Treasures of Judaica From the Sassoon Family Collection – The Wall Street Journal

Posted By on December 12, 2020

The Sassoon family, a commercial and financial dynasty of Baghdadi Jewish origin, cut a globalized path through the 19th and early 20th centuries on a scale remarkable even by todays standards. The family did business everywhere from British India to pre-Communist Shanghai, while putting down roots in Britain. They were also prodigious collectors of Jewish ritual objects and manuscripts. On Dec. 17, key pieces of Judaica owned by members of the Sassoon family will be auctioned at Sothebys New York.

The Sassoons became prominent in 18th-century Baghdad, where they served as financial advisers to local Ottoman rulers. David Sassoon, who oversaw the familys move from Baghdad to India in the 1830s, flourished thanks to Britains expanding mercantile power, though he never learned to speak English. Even in Bombay (todays Mumbai), however, the family staunchly maintained Baghdadi traditions, says Sharon Liberman Mintz, senior consultant for Judaica at Sothebys. One item in the auction is a gold-brocaded silk robe made for Ezekiel Gubbay, son of another prominent Baghdadi Jewish family, for his marriage to David Sassoons granddaughter Aziza in 1853; though made in India, it was designed in a Baghdadi style.

Flora Sassoon, Azizas daughter, became the matriarch of the most pious branch of the family in Britain, and her son, noted London bibliophile David Solomon Sassoon, expanded its collection of Jewish objects and manuscripts. The member of the family who is best known today, the World War I poet Siegfried Sassoon, belonged to a different branch; his father was disinherited after marrying outside the Jewish faith.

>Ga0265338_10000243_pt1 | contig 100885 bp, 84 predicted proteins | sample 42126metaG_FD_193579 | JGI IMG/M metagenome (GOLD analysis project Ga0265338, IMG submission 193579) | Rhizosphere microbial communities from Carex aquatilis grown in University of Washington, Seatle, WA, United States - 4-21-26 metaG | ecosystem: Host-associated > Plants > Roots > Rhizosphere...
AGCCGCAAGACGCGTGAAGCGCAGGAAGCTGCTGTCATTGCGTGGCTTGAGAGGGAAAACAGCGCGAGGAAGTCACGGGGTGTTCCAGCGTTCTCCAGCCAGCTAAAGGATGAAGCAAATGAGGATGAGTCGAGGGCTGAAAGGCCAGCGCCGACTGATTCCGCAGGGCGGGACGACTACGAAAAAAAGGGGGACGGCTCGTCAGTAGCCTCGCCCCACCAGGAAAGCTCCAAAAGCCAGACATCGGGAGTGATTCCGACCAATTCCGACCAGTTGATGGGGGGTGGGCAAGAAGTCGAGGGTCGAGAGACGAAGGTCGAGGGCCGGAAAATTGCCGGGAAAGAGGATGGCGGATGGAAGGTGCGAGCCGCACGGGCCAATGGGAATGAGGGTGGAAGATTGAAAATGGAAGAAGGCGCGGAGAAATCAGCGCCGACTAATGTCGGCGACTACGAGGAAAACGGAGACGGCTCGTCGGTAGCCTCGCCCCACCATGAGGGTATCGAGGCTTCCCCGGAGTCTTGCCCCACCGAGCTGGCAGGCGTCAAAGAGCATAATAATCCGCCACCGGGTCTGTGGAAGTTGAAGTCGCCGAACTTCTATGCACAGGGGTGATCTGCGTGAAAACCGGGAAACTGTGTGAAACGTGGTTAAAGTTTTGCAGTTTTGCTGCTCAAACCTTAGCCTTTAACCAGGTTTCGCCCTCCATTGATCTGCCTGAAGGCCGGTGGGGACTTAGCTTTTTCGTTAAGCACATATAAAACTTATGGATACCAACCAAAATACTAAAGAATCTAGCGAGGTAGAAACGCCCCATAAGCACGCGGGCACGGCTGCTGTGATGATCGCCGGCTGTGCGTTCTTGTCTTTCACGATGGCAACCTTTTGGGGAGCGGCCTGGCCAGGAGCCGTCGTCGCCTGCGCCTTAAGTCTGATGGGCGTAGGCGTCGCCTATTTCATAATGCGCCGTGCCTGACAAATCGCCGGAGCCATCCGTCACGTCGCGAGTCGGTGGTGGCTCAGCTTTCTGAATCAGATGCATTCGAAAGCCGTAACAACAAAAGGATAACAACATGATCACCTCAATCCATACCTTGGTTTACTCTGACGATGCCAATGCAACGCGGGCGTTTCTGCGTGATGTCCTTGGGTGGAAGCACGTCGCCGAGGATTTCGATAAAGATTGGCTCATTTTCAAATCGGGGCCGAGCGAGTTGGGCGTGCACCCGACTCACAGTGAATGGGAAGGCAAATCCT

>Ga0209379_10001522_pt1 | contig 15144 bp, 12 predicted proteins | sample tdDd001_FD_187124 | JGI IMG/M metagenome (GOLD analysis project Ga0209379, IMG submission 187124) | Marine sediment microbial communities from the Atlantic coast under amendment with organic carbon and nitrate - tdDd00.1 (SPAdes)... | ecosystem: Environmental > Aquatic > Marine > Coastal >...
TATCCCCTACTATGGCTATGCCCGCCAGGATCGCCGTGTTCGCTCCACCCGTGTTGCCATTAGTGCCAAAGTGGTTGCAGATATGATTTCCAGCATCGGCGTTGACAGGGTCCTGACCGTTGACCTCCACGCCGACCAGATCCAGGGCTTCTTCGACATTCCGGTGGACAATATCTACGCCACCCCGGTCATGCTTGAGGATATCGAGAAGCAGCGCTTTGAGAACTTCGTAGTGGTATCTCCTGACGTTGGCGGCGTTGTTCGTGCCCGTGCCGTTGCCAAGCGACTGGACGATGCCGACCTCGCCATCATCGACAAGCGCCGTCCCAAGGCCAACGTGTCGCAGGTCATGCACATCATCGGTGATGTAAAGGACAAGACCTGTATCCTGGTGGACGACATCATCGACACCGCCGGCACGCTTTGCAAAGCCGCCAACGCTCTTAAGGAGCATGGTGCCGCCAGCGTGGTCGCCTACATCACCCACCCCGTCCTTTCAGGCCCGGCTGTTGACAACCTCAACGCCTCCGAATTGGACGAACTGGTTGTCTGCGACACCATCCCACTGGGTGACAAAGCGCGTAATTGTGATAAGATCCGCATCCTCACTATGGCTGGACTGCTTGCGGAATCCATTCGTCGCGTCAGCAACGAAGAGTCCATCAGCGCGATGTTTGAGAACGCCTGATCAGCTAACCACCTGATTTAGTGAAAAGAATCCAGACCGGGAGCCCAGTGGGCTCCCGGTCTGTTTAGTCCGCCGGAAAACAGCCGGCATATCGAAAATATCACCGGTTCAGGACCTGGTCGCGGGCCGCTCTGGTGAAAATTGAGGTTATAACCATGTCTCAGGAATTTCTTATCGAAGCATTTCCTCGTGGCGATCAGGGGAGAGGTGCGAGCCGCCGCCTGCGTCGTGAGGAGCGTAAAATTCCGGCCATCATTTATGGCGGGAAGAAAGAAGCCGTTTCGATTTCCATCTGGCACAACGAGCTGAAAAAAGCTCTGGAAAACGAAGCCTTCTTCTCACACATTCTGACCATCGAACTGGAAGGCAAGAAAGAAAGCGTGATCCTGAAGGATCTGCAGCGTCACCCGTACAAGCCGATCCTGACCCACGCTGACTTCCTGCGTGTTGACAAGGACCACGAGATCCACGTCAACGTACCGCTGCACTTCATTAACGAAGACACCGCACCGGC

Two 18th-century parcel-gilt silver and enamel Torah shields, starring items in the auction, were bequeathed to Flora by a Sassoon relation. In the Ashkenazi Jewish tradition of Central and Eastern Europe, such breastplate-like shields are placed on the textile mantle covering a Torah scroll. Jewish religious life in early modern Europe was rich in such ornamental objects, but Ms. Liberman Mintz says that more often than not they were made by Christians, since Jews usually werent allowed to join craftsmens guilds.

These Torah shields are an exception. Here we have a Jewish artisan looking at Jewish sources, Ms. Liberman Mintz says. One shield is signed by its maker, Elimelekh Tzoref of Stanislav, a Polish town now in Ukraine. The front shows the figures of Moses and Aaron, while the back displays biblical scenes and imagery surrounded by a rococo arch. The piece has a pre-auction estimate of $600,000 to $900,000.

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Treasures of Judaica From the Sassoon Family Collection - The Wall Street Journal

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